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Activist questioned over 'foreign cash for unrest' claims

Activist questioned over 'foreign cash for unrest' claims
Leader of the Left Front Sergey Udaltsov has been questioned by Russian prosecutors over charges he was paid by Georgian officials to organize mass disorder against Vladimir Putin's government.

The questioning followed a TV documentary which claims to have evidence of his guilt.After the questioning Udaltsov was released under pledge not to leave Moscow, Investigative Committee spokesman Vladimir Markin reported.The spokesman also said that another suspect in the case – Left Front activist Konstantin Lebedev – was detained for 48 hours for future investigation.Russia’s Investigative Committee has launched a criminal case against Udaltsov. If found guilty, the opposition leader could face up to 10 years in jail. Udaltsov and two other suspects in the case – his aide Konstantin Lebedev and Leonid Razvozzhayev, an aide of State Duma Deputy Ilya Ponomaryov – were summoned to the committee for questioning. Earlier on Wednesday, law enforcers conducted searches of their apartments. The proceedings were opened after investigators examined the claims made in a controversial documentary “Anatomy of a Protest 2” aired on Russian NTV channel on October 5. It exposed mechanisms used for providing funding to the opposition in the country in light of the rise of the protest movement in Russia following December 2011 parliamentary elections. The producers of the film showed what they claimed was footage of Udaltsov and his associates’ meeting with officials from Georgia to plan mass riots in Moscow and other Russian cities. The participants of the gathering allegedly discussed sponsorship matters and, also, such ideas as an attempt to seize power in Kaliningrad – Russia’s westernmost exclave.Expert analysis of the video received from NTV channel revealed no signs of editing, Investigative Committee spokesman Vladimir Markin said. It was also established that the voice in the CCTV footage used in the “Anatomy of a Protest 2” belongs to Sergey Udaltsov. The meeting shown in the film took place in the second half of June 2012 in the Belarusian capital, Minsk. Several Georgian officials, including chairman of the Parliamentary Committee for Defense and Security, Givi Targamadze, and Georgian Consul in Moldova Mikhail Iashvili were present at the meeting, Markin stated. Investigators will also check information about possible preparations for terrorist acts within the framework of the probe opened in connection with the controversial documentary. "Those who think they can with impunity organize mass disorder, plan and prepare terrorist attacks and other acts that threaten the lives and health of Russians, you underestimate the Russian special services' professionalism," Markin stressed. Russian law provides for punishment of up to life imprisonment for such offenses, he pointed out.Udaltsov – who had been earlier questioned in connection with the film – denied the allegations against him made in the documentary. He claims it was filmed by order of the Kremlin. The Left Front leader said he meets with many people of different nationalities, but stressed he had never had any contacts with “foreign special services and agents” and does not know Givi (Georgy) Targamadze.“I categorically deny receiving money sponsored from abroad, not to mention preparing any violent acts," he told RIA Novosti earlier this month.However, investigators insist that during the previous questioning Udaltsov confirmed that he had met with Georgian nationals in summer 2012, “one of whom he named as Georgy Vasilievich.” The opposition leader said he was exploring legal sources of funding for the Left Front movement.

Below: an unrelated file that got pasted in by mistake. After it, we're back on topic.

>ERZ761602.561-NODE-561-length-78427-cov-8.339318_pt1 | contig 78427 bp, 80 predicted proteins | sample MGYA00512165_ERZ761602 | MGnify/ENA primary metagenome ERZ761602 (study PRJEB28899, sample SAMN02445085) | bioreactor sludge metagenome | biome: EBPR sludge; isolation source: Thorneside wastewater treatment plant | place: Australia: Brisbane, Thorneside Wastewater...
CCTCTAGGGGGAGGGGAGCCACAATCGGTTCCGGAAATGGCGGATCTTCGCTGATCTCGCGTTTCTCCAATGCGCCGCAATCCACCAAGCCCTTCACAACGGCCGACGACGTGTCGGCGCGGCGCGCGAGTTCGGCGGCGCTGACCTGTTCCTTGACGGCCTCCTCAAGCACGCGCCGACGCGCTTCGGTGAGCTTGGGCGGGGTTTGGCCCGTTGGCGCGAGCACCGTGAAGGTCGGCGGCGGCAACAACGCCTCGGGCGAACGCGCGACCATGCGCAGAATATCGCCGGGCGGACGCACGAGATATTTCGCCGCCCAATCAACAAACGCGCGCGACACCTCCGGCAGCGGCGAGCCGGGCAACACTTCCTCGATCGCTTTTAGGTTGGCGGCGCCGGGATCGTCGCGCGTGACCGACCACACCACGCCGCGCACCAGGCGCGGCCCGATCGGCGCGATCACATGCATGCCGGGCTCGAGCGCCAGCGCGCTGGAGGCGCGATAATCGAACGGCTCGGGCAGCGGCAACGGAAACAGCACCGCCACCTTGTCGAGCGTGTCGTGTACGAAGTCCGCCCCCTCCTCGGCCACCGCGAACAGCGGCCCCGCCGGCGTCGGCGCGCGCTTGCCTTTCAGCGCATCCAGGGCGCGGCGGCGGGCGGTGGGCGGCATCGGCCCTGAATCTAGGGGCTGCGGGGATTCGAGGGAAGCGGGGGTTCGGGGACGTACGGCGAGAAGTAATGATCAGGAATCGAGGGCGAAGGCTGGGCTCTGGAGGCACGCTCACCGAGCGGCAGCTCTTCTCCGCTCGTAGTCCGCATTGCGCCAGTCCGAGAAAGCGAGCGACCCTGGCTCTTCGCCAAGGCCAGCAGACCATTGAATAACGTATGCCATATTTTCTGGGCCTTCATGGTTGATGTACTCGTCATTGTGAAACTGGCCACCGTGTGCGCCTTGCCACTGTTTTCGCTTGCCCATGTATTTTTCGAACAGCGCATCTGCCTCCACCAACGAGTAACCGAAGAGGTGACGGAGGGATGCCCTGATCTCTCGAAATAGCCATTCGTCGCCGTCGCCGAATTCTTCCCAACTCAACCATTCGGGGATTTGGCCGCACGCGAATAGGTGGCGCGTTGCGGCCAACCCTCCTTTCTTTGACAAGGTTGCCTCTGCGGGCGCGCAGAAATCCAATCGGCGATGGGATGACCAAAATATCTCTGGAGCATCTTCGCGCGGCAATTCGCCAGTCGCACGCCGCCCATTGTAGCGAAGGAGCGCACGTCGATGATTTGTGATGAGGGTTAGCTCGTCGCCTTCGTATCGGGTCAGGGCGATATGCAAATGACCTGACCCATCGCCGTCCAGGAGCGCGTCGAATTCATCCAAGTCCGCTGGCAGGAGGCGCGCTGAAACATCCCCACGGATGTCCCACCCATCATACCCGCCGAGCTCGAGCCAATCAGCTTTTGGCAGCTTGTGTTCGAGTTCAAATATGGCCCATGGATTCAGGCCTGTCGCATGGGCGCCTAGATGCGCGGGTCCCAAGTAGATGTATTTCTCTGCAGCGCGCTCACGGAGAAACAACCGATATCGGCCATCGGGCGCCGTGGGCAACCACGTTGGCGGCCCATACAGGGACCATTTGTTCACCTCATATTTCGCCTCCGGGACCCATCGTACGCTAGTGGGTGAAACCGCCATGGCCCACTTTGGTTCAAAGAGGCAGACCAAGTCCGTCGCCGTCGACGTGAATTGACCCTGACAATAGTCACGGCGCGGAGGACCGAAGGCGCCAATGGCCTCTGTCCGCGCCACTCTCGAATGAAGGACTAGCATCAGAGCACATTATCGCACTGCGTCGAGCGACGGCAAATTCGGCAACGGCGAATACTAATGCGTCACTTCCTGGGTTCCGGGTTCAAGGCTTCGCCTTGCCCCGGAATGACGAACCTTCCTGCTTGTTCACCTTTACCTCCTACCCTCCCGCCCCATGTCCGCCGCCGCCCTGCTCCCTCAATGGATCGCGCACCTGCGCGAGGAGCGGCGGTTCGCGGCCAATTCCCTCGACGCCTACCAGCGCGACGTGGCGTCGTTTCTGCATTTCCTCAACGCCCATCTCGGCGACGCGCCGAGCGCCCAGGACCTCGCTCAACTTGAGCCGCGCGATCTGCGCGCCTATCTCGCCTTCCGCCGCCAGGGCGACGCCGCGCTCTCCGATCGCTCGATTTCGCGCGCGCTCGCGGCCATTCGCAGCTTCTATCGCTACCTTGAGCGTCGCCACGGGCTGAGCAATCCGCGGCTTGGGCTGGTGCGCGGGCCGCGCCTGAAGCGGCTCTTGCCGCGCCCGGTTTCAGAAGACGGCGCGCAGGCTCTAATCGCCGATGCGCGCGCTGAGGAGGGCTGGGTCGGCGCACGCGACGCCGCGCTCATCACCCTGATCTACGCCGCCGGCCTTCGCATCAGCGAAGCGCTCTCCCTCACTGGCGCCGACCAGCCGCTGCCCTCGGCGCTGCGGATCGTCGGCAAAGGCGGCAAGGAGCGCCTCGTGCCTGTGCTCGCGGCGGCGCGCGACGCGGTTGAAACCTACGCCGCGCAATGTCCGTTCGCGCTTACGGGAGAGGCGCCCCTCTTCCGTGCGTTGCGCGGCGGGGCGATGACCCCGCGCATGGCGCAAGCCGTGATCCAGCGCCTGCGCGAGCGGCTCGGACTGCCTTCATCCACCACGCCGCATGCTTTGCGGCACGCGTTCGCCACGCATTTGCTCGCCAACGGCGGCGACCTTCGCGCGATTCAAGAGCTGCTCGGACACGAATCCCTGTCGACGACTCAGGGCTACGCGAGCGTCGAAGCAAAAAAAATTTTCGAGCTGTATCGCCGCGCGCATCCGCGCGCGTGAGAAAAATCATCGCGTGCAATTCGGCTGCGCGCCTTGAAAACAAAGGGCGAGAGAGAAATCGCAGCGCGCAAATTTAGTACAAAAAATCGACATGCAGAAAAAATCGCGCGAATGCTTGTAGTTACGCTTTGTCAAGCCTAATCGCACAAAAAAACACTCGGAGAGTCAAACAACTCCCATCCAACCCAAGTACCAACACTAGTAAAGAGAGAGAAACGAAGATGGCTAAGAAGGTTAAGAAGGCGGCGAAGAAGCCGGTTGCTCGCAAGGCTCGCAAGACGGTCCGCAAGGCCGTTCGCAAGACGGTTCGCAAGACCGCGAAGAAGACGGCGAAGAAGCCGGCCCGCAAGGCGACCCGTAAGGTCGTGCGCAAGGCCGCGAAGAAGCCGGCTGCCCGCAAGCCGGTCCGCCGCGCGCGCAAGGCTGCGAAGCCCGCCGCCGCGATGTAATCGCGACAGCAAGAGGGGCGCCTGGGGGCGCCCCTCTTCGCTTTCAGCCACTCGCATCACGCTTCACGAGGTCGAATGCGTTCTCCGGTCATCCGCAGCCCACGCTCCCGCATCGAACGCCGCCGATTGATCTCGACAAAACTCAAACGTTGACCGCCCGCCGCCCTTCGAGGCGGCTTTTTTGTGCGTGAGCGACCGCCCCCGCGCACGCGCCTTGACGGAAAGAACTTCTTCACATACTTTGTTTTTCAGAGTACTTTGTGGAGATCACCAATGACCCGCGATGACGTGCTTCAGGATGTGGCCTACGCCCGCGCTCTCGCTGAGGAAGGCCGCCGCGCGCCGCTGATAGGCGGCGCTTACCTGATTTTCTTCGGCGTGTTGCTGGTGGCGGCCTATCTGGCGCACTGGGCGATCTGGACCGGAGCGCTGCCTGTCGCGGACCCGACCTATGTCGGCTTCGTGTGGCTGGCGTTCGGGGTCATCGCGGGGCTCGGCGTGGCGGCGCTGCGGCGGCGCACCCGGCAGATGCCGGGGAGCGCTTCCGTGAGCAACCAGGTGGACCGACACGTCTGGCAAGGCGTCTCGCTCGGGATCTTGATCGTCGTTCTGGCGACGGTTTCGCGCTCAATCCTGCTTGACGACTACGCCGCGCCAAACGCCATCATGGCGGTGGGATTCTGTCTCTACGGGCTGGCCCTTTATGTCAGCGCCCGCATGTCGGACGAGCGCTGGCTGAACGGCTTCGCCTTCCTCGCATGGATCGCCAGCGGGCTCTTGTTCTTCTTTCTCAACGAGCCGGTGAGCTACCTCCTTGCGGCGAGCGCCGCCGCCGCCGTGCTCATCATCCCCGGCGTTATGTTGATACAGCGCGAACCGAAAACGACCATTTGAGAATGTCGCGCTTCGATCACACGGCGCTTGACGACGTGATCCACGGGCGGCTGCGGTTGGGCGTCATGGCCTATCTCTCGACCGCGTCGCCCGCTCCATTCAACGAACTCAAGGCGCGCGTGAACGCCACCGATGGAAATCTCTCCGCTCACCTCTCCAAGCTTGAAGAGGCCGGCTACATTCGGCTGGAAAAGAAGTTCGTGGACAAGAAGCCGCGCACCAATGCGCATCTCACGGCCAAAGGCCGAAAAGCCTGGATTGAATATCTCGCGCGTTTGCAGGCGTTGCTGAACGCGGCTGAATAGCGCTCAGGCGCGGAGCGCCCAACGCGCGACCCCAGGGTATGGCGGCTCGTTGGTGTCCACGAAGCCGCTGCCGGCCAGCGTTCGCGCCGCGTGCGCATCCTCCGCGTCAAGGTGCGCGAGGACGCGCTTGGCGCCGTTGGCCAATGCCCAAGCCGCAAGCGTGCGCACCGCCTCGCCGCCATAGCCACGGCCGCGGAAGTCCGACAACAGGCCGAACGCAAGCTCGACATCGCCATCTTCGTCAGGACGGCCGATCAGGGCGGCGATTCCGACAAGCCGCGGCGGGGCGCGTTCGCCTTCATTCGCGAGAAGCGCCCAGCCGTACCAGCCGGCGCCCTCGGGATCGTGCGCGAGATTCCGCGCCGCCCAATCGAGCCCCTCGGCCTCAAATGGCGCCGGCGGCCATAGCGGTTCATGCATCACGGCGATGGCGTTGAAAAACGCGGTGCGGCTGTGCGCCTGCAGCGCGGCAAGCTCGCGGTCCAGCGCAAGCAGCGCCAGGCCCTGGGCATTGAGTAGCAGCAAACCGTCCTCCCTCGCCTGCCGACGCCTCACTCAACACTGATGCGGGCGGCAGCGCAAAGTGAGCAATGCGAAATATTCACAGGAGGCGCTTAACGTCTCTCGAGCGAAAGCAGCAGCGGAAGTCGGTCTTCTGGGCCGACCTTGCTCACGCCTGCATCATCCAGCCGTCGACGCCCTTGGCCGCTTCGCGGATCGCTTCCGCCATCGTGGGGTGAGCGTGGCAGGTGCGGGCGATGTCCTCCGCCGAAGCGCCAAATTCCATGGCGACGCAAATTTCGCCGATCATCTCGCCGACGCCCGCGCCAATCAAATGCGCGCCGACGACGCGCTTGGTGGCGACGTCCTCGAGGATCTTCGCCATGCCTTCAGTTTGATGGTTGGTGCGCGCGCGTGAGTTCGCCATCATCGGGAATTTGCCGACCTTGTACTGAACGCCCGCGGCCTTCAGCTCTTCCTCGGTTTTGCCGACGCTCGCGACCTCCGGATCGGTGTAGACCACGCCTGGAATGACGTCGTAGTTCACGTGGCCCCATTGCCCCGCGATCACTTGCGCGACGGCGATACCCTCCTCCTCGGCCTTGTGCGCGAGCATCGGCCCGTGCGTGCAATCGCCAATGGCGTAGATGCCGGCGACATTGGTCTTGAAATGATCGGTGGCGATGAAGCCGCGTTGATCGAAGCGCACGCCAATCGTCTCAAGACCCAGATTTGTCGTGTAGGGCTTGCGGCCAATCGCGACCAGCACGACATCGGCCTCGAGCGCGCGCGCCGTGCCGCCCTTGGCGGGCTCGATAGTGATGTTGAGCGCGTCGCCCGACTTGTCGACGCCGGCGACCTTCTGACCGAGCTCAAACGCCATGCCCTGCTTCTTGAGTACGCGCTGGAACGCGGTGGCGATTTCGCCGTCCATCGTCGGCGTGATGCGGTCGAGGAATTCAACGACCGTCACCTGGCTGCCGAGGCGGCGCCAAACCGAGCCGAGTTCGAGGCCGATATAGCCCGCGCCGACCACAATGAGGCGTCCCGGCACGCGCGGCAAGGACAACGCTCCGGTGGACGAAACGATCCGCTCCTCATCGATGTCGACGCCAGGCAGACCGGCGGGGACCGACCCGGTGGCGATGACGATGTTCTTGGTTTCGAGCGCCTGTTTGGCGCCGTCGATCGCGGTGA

Crime or politics? Opinions split

Irina Yarovaya, United Russia’s MP believes the video shown in Anatomy of a Protest 2 is serious evidence of criminal intentions."I think the qualification 'preparations to organize mass riots' is only a tentative qualification. The dialogues the whole country saw and heard [in the documentary] indicated much more serious crimes," she told Interfax. Another member of the majority party, State Duma Deputy Speaker Sergey Zheleznyak, underlined that is important to prevent the individuals mentioned in the film from leaving Russia. Vladimir Zhirinovsky, leader of Liberal-Democratic Party, insists that “revolutionary” Sergey Udaltsov should be arrested immediately and sentenced to “15-20 years of penal servitude.”However, Communist leader Gennady Zyuganov suggested that the case had been opened to intimidate other opposition activists. “Today everyone who looks at the emerging situation in the country differently is persecuted here,” he told journalists on Wednesday. Anti-corruption blogger and opposition activist Aleksey Navalny claims the Investigative Committee had no legal grounds to probe Udaltsov and labeled the case as “politically-motivated and absurd.”Boris Nemtsov, a co-chairman of the Republican Party of People’s Freedom (PARNAS), urged everyone, regardless of their political views, to stand up for Udaltsov.Rights advocate Lev Ponomaryov, said he had examined Anatomy of a Protest 2 and came to the conclusion that it provides no facts proving that the now suspects were preparing for mass disorder. Meanwhile, Public Chamber member Maksim Grigoriev thinks the opening of the probe against Udaltsov was a natural reaction of the Investigative Committee after the broadcast of the NTV documentary. If the Left Front leader is innocent as he claims and the footage was edited, a court trial would help Udaltsov to be vindicated, Grigoriev pointed out.